The ICC’s Legally Suspect Upbraiding of Israel

Since 2010, the Israeli government has been trying to relocate the residents of the Bedouin village of Khan al-Ahmar—located in part of the West Bank left by the Oslo Accords under direct Israeli (rather than Palestinian Authority) control—because most of the houses there were built illegally. Last May, the dispute reached the Israeli Supreme Court, which ruled that the government could move ahead with the village’s demolition. Benjamin Netanyahu, however, ordered a halt to the demolition last week. Prior to this order, the prosecutor of the International Criminal Court (ICC) had issued a report criticizing Israel over the Khan al-Ahmar issue. Alan Baker notes the shoddy legal thinking behind this condemnation:

[The prosecutor, Fatou Bensouda,] pointed out that extensive destruction of property without military necessity, and population transfers in occupied territory, constitute war crimes under the Rome Statute of the ICC [and] threatened to “take appropriate action [in accordance with] . . . my mandate under the Rome Statute.” . . . . Curiously, she added that such action by her would respect the “principle of complementarity.” . . .

The “principle of complementarity” . . . is the basic, underlying requirement of the 1998 Rome Statute. . . . It determines that the exercise by the court of its jurisdiction regarding the most serious crimes of international concern “shall be complementary to national criminal jurisdiction.” This means that the ICC may not take action on a complaint referred to it if the courts at the national level are dealing, or have dealt with, the particular case. . . .

In fact, the Khan al-Ahmar situation represents a classical example of complementarity inasmuch as it addresses violations, by the residents of the village, of building, planning, and zoning requirements. The issue was duly referred to and dealt with by Israel’s courts. As is widely publicized, attempts to reach an acceptable compromise regarding an alternative site close to the village—constructed in accordance with planning and zoning requirements, with connection to the electricity and water infrastructures—are still ongoing, without any need for warnings by and intervention of the ICC prosecutor. . . .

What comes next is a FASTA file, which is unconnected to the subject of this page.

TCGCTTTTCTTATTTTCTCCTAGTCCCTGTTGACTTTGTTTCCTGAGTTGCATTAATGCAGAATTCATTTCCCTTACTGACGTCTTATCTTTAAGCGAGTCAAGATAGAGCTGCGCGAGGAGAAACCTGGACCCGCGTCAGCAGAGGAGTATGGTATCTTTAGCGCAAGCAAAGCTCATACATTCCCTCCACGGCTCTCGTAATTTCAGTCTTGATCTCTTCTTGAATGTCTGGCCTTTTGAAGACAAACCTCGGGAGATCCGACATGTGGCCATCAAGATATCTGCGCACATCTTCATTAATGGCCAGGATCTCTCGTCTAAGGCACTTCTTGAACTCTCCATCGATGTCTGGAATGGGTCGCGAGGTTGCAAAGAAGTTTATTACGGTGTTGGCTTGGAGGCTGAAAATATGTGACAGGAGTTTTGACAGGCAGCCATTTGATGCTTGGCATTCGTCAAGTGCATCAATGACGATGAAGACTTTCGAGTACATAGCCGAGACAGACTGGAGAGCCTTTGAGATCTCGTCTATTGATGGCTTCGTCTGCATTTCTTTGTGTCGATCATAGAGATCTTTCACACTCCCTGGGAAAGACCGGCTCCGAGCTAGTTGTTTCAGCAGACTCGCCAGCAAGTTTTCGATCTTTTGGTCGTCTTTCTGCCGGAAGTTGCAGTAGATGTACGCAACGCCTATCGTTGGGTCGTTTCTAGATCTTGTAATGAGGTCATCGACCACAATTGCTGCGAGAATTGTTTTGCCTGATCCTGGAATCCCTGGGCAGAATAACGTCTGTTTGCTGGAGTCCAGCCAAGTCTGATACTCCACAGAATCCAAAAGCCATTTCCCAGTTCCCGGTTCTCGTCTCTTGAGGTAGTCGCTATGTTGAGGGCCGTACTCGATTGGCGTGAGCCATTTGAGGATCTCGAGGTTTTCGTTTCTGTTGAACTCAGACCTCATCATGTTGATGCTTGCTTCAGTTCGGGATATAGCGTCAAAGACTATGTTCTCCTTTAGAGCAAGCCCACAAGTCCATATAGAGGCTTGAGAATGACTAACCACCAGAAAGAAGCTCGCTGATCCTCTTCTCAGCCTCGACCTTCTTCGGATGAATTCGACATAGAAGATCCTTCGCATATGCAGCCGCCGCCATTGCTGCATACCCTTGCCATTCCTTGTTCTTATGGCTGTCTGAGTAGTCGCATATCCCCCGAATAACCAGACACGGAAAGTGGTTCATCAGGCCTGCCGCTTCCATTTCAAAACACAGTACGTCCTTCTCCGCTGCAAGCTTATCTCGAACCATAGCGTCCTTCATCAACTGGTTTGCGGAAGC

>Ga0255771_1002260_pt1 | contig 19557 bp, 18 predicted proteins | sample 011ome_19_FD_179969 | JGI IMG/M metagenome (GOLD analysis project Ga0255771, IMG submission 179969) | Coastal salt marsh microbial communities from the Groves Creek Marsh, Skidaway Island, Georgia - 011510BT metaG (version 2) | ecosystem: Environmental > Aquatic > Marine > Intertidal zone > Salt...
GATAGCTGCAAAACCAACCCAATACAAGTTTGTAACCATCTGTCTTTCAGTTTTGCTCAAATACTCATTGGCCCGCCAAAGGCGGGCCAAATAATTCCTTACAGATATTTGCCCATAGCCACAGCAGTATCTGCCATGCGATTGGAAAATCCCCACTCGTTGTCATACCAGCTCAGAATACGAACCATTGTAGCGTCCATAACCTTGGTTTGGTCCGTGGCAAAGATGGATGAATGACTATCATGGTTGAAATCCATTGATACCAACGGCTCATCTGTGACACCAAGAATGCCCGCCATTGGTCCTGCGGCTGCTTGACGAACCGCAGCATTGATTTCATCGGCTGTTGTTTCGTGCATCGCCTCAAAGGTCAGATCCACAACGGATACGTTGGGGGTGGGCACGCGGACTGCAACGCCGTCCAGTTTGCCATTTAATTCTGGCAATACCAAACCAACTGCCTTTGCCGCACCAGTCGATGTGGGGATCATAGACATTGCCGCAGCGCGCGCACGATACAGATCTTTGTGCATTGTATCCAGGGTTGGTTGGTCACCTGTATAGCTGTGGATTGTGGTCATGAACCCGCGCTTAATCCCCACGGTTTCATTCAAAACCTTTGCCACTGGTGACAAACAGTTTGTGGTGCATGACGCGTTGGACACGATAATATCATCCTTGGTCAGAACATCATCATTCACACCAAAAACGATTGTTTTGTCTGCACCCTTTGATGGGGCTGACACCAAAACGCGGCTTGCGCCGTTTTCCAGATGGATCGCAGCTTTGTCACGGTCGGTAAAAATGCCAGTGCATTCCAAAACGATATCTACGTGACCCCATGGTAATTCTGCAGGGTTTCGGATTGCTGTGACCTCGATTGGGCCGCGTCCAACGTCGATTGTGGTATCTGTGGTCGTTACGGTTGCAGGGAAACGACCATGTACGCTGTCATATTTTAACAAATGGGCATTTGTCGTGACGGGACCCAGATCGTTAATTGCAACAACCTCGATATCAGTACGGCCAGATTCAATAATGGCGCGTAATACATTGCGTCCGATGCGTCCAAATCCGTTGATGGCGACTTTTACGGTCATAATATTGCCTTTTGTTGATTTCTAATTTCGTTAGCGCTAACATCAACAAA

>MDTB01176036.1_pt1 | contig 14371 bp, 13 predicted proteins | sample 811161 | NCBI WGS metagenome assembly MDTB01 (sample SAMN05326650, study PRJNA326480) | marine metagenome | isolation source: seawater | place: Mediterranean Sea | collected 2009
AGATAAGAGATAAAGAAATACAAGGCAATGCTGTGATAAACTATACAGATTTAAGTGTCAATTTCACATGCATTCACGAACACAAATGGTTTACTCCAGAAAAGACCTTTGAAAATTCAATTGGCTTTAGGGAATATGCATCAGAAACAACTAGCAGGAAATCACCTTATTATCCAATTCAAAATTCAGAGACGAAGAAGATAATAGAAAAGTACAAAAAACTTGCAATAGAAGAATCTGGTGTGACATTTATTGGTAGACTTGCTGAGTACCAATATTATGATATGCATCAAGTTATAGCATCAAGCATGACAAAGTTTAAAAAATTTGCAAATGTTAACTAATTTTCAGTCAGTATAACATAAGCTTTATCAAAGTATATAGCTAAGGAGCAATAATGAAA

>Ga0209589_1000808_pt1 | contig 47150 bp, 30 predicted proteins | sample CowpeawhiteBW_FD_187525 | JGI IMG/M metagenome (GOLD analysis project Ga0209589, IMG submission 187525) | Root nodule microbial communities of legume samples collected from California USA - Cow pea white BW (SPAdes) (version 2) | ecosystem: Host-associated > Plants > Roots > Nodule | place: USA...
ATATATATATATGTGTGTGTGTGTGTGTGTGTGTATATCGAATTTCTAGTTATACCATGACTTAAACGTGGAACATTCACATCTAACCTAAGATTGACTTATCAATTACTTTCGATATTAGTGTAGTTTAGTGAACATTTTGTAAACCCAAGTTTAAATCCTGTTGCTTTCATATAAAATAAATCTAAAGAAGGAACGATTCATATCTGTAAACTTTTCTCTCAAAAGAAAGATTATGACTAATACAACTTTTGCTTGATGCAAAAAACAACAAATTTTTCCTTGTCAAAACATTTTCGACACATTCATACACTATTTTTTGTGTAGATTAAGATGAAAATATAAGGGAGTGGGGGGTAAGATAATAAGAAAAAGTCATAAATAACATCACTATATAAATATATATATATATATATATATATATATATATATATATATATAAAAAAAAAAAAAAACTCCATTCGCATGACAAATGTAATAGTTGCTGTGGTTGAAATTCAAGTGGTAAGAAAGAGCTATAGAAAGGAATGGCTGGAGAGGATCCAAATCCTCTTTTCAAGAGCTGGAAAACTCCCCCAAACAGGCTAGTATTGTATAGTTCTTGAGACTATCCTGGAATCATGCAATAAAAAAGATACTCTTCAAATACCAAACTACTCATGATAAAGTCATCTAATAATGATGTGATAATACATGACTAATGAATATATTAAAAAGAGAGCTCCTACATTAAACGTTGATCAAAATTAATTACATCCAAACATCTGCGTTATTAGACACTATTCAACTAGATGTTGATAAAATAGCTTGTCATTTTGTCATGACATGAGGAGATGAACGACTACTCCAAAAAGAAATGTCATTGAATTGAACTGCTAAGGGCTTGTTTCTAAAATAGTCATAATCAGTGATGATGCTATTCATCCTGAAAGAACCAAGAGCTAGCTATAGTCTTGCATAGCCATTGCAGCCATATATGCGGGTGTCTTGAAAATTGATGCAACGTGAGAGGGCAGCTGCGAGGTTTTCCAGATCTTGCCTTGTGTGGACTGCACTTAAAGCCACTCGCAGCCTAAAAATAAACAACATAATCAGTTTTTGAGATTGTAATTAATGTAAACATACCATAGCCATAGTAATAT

The extensive publicity and public-relations campaigns by the Palestinian leadership—connected to their periodic and highly publicized meetings with, and complaints to, the prosecutor against any and most actions by Israel—would give the impression that the Palestinians have adopted the ICC as their own . . . Israel-bashing tribunal. . . . The fact that Prosecutor Bensouda, pursuant to the incessant Palestinian lobbying and harassment, has found it necessary [on multiple occasions] to issue criticism of and warnings to Israel, and to intercede in an ongoing situation regarding Khan al-Ahmar, would appear to reflect [badly] on her impartiality and independence and as such, on her capability to fulfill the important function of ICC prosecutor.

Read more at Jerusalem Post

More about: Bedouin, Benjamin Netanyahu, ICC, International Law, Israel & Zionism, West Bank

 

An American Withdrawal from Iraq Would Hand Another Victory to Iran

Since October 7, the powerful network of Iran-backed militias in Iraq have carried out 120 attacks on U.S. forces stationed in the country. In the previous year, there were dozens of such attacks. The recent escalation has led some in the U.S. to press for the withdrawal of these forces, whose stated purpose in the country is to stamp out the remnants of Islamic State and to prevent the group’s resurgence. William Roberts explains why doing so would be a mistake:

American withdrawal from Iraq would cement Iran’s influence and jeopardize our substantial investment into the stabilization of Iraq and the wider region, threatening U.S. national security. Critics of the U.S. military presence argue that [it] risks a regional escalation in the ongoing conflict between Israel and Iran. However, in the long term, the U.S. military has provided critical assistance to Iraq’s security forces while preventing the escalation of other regional conflicts, such as clashes between Turkey and Kurdish groups in northern Iraq and Syria.

Ultimately, the only path forward to preserve a democratic, pluralistic, and sovereign Iraq is through engagement with the international community, especially the United States. Resisting Iran’s takeover will require the U.S. to draw international attention to the democratic backsliding in the country and to be present and engage continuously with Iraqi civil society in military and non-military matters. Surrendering Iraq to Iran’s agents would not only squander our substantial investment in Iraq’s stability; it would greatly increase Iran’s capability to threaten American interests in the Levant through its influence in Iraq, Syria, and Lebanon.

Read more at Providence

More about: Iran, Iraq, U.S. Foreign policy